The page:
JOHANNESBURG– South Africa is one of the most unequal countries in the world, and that inequality has increased since the end of apartheid in 1994, according to a new report compiled by the National Planning Commission, Statistics South Africa (StatsSA) and the World Bank.

The “Overcoming Poverty and Inequality in South Africa: An Assessment of Drivers, Constraints, and Opportunities” report shows that, overall, poverty levels are lower today compared with 1994. Relatively high and consistent economic growth following the end of apartheid in 1994 up to around 2011 supported poverty reduction in South Africa, although economic growth prospects have been slowing in recent years.

The study finds that the economy is currently not generating sufficient jobs, and the unemployment rate was 27.7 per cent in the third quarter of 2017. Youth and unskilled workers bear the brunt of the problem as employers seek skilled workers, and the youth unemployment rate was 38.6 per cent. As a result, poverty rates increased between 2011 and 2015.

While the long-term trend indicates progress in reducing poverty, inequality has remained stubbornly high. The report reveals South Africa as one of the most unequal countries in the world, with consumption inequality having increased since 1994.

Wealth inequality is high and has been rising over time. A polarized labour market results in high wage inequality. Inter-generational mobility is relatively low and serves as a barrier to inequality reduction.

The report highlights the growing importance of education (skills) and labour market outcomes in supporting the country’s poverty and inequality reduction agenda.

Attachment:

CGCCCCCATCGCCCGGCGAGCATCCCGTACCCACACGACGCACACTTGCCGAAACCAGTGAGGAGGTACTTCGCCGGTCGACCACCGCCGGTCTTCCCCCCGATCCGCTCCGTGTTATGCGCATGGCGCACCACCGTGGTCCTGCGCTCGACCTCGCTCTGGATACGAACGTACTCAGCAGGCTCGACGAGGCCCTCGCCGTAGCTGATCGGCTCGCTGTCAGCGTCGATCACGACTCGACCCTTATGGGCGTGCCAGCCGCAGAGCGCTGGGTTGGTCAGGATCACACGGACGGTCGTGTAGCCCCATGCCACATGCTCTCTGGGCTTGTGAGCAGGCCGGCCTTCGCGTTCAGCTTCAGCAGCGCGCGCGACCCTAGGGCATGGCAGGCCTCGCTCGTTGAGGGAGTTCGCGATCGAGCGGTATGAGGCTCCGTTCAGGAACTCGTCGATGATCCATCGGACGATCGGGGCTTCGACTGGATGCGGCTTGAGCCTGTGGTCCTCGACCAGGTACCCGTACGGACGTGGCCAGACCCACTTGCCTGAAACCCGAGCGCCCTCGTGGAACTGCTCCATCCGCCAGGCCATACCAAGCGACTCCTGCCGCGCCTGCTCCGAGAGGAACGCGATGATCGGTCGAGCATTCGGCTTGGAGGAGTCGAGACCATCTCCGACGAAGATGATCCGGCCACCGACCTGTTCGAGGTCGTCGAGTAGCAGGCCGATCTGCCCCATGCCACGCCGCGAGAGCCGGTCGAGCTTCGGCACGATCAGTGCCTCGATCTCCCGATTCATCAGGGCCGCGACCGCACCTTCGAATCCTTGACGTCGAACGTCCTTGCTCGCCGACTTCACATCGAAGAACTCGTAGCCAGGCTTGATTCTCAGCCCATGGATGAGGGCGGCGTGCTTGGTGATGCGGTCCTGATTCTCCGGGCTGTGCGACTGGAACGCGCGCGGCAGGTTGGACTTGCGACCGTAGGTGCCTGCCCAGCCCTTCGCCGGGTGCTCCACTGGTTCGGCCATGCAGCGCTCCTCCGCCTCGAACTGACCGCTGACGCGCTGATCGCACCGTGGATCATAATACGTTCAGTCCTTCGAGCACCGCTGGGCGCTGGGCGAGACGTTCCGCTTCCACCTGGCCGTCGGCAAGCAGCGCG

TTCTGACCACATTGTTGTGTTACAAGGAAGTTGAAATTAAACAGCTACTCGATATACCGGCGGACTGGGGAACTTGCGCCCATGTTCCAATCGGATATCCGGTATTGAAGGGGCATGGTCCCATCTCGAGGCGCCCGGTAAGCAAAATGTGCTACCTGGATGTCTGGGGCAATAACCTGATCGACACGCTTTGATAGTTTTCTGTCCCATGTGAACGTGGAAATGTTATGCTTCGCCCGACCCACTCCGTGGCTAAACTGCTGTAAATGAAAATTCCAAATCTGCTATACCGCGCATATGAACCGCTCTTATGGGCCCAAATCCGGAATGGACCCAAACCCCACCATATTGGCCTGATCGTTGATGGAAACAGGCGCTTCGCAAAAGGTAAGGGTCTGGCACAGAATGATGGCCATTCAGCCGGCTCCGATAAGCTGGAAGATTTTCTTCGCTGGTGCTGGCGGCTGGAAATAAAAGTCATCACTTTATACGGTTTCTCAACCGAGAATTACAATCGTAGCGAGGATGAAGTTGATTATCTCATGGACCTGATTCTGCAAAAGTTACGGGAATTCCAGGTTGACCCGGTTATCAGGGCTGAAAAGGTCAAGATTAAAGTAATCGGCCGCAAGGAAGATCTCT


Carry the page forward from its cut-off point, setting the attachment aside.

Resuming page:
High unemployment remains the key challenge for South Africa and the country struggles to generate sufficient jobs.

The labour market is characterized by several challenges.

These include, among others, first, high level of unemployment which reached 25.1 per cent of the workforce in 2015 and 27.7 per cent in the third quarter of 2017 associated with slow job creation as economic growth slowed in recent years.

Secondly, racial and gender disparities are still predominant in South Africa’s labour market, an enduring legacy of apartheid. Race still affects the ability to find a job, as well as the wages received once employed. Although an increased number of women participate in South Africa’s economy, female participants find it harder to find a job, and earn less than men when they do.

Thirdly, there is strong evidence of a structural mismatch between labour demand and labour supply for unskilled workers. Despite extremely high and rising unemployment, skilled labor can be difficult to find in most skilled and professional segments largely due to the poor state of the public education system. Yet education has a strong influence on the probability of labor market participation.

Fourthly, location matters for labour market outcomes, with people in urban areas having better prospects of getting a job and a higher probability of getting a formal job, but there are no significant differences across provinces. Location has implications on the travel costs which tend to be a burden for getting jobs.

The unemployed, and especially the youth, tend to lack resources and mobility for a job search or ability to relocate as jobs could be located far.

In some cases, underdeveloped transport, high cost of commuting and crime makes job search more difficult and raise associated expenses and reservation wages.

Fifth, labor market institutions and a rigid regulatory environment are shown to contribute to high levels of unemployment and wage disparities.

Sixth, Small Micro and Medium Enterprises (SMMEs) have been struggling to advance inclusive growth and development as envisaged in the country’s NDP: the share of SMMEs has been falling over time as well as the proportion of employees working in this sector.

The report says that all these challenges slow the ability of labour markets to accelerate poverty and inequality reduction.